The Importance of Using Reason When Defining Racism

Here’s a rather interesting example of a racist race-activist attempting to make use of a blogger’s definition of “racism” to further his own agenda. An agenda that consists of portraying the left (the left being anyone who doesn’t agree with his definition of race) as an unreasonable, white race hating group of tree huggers (which sets up for his non-stop non-sequiturs used in his pseudo-science based pro-race activism).

The only problem is that the blog in question starts out by declaring that the 1960s definition of racism (racism=prejudice + power) is “the standard definition used in sociology” despite evidence to the contrary.

All one has to do is look at blogs by the likes of TheAngryBlackWoman or StanfordDaily  to see that this definition’s accuracy is not only being brought into question but that other definitions of racism are becoming more generally accepted amongst professionals as can be seen in Doctor Lisa Cohen’s article in Psychology Today  titled; “The Psychology of Prejudice and Racism”   which starts out;

How do we define prejudice and racism?” and goes on to say;

…Racism is a specific form of prejudice, involving prejudicial attitudes or behavior towards members of an ethnic group. The definition of race is somewhat variable but commonly refers to an ethnic group originating on a specific continent, such as people of African, European or Asian descent.

And this definitely doesn’t fit this alleged standard of; “racism=prejudice+power”.

But rather than acknowledge the gradual morphing of the definition of racism from the the 1960s definition (which was a product of the times) to what it is now and is becoming?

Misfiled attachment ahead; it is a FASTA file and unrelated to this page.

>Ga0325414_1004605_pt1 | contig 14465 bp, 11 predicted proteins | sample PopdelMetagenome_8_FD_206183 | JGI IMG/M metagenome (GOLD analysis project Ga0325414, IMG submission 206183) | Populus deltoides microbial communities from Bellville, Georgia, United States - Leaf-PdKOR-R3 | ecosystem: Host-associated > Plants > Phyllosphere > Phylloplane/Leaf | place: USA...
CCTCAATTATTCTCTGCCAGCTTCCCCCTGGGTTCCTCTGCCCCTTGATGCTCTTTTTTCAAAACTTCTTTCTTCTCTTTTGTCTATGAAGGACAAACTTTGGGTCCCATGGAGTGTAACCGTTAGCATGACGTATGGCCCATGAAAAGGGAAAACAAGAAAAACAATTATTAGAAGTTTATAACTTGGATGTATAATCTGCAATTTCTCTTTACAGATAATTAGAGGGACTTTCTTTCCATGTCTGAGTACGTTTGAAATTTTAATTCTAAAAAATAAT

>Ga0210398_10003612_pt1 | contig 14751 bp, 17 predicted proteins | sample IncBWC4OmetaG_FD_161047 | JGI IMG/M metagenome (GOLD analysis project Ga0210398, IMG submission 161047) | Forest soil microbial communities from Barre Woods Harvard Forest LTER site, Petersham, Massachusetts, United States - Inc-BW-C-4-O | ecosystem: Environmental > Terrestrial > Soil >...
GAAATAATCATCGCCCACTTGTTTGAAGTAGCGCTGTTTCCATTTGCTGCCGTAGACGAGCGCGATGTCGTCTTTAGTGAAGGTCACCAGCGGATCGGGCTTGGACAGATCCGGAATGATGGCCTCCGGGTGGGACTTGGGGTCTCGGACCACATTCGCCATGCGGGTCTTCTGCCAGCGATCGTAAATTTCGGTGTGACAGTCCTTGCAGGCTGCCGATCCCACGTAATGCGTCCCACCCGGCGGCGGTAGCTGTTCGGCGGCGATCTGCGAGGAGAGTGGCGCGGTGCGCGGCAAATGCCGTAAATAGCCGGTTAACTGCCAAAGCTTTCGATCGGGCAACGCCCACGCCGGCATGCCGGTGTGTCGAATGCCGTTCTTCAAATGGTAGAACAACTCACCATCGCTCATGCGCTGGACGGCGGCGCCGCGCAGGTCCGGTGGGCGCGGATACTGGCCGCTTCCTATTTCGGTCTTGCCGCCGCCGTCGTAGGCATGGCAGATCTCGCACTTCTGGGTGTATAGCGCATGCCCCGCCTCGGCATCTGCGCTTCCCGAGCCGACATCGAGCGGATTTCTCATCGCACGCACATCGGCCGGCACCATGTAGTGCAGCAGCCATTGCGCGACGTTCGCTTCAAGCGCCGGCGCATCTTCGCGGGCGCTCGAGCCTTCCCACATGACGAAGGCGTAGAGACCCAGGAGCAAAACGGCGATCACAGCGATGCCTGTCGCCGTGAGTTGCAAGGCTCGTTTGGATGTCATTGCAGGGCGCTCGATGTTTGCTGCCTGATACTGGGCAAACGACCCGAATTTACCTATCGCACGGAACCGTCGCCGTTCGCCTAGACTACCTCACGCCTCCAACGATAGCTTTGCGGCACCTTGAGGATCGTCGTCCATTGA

We get a distinctly politically pro-race activist approach to the definition of race which lacks anything reflecting present reality.  An approach that is barely rooted in fact and totally lacking in reason and logic.

An approach that is absolutely rooted in appeal to emotion, selective use of fact and pandering.

But what do you expect from a person who can’t write or say the word “racism” without putting quotes around it (written, air or implied)?

This is why it’s important to be careful to first identify who you’re dealing with by examining the language, motive and methodology of the person or group in question when it comes to scientific or journalistic inquiry.

Because some people aren’t interested in knowledge or seeking truth.

They’re only interested in finding any way they can to advance their activism and pursue their political agenda, even if it means they’re joining ranks with those who actively prosecute the War on Knowing.

So be careful when engaging these types of activists and be sure to nail them down with accurate definition before their white horse even leaves the starting gate.


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